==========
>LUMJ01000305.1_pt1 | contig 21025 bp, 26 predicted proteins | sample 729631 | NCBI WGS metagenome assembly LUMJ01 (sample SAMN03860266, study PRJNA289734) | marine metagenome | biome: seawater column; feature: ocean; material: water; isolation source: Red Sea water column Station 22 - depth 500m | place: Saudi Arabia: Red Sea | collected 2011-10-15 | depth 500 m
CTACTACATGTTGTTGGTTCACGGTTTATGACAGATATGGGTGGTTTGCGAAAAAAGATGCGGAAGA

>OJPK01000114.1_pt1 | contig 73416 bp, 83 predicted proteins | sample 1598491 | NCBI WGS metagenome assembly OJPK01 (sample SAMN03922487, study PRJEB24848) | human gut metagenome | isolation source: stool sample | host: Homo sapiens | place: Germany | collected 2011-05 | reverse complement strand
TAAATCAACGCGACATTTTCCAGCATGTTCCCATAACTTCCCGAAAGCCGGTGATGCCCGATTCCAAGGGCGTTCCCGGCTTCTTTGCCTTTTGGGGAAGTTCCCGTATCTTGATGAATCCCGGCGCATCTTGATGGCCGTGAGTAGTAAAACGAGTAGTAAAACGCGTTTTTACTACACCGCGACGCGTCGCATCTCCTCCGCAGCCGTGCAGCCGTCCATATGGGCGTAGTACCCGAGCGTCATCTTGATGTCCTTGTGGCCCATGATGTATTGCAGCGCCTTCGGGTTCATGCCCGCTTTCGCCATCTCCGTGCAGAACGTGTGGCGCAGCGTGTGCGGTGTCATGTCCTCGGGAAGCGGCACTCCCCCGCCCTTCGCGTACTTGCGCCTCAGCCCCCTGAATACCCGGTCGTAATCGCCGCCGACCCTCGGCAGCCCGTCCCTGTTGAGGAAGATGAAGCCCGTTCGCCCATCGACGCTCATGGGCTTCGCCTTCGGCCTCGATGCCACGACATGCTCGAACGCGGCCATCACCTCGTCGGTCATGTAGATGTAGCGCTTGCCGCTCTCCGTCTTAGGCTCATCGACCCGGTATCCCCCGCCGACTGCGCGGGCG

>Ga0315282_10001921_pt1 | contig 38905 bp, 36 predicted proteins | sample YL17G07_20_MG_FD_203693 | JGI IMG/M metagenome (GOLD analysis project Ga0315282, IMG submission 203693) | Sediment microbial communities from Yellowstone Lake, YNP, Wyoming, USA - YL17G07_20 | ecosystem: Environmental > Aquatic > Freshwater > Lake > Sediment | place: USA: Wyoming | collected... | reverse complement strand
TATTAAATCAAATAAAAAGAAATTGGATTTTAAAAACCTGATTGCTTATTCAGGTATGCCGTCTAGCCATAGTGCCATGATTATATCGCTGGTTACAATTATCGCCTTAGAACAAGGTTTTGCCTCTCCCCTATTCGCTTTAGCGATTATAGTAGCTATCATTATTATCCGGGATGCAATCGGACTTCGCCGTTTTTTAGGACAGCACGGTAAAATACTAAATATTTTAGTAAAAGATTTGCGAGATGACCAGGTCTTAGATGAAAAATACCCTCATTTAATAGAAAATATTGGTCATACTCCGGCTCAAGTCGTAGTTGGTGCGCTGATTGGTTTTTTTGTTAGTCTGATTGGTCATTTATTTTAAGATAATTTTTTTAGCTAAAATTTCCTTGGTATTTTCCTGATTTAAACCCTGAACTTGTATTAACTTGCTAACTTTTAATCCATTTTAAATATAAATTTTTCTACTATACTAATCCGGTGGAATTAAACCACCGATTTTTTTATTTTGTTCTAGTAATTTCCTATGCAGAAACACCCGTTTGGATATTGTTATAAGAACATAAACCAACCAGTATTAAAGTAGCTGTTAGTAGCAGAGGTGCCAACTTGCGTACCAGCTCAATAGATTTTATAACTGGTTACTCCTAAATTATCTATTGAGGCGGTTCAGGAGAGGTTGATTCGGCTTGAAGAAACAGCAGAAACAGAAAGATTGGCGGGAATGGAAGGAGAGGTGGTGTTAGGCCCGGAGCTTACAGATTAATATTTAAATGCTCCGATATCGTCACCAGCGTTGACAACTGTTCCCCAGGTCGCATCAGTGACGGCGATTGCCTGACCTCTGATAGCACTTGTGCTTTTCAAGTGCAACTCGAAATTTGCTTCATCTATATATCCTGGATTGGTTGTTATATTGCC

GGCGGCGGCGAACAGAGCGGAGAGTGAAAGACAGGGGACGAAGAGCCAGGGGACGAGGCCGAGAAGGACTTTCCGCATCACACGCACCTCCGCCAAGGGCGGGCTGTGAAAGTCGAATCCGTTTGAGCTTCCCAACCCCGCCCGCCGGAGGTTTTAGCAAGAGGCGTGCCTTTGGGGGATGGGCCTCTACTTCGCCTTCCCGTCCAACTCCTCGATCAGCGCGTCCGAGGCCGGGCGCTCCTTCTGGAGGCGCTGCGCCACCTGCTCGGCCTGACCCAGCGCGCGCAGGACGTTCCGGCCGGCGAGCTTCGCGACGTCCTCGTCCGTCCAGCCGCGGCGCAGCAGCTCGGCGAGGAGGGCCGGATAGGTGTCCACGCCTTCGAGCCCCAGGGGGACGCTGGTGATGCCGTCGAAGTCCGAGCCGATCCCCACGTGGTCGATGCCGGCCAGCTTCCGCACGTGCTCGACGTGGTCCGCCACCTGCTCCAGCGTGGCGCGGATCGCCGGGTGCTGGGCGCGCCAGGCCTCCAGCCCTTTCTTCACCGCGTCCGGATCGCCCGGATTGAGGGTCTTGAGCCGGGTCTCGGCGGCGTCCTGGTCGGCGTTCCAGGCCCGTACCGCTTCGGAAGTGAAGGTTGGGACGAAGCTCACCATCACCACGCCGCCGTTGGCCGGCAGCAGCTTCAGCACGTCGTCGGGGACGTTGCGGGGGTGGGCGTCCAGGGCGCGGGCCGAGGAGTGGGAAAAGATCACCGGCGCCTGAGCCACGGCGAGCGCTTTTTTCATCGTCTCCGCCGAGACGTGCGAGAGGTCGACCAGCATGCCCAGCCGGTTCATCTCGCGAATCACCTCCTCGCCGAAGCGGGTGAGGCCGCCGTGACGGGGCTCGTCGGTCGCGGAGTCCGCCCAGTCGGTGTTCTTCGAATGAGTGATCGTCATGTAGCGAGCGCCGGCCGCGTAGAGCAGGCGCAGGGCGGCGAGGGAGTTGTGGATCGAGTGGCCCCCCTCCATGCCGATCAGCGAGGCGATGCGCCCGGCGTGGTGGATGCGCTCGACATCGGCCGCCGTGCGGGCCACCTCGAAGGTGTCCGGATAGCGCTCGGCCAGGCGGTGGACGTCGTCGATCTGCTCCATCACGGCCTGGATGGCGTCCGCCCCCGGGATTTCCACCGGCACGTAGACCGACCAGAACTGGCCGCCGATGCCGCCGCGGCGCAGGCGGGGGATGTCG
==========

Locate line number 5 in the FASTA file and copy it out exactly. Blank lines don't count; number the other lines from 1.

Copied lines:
>Ga0315282_10001921_pt1 | contig 38905 bp, 36 predicted proteins | sample YL17G07_20_MG_FD_203693 | JGI IMG/M metagenome (GOLD analysis project Ga0315282, IMG submission 203693) | Sediment microbial communities from Yellowstone Lake, YNP, Wyoming, USA - YL17G07_20 | ecosystem: Environmental > Aquatic > Freshwater > Lake > Sediment | place: USA: Wyoming | collected... | reverse complement strand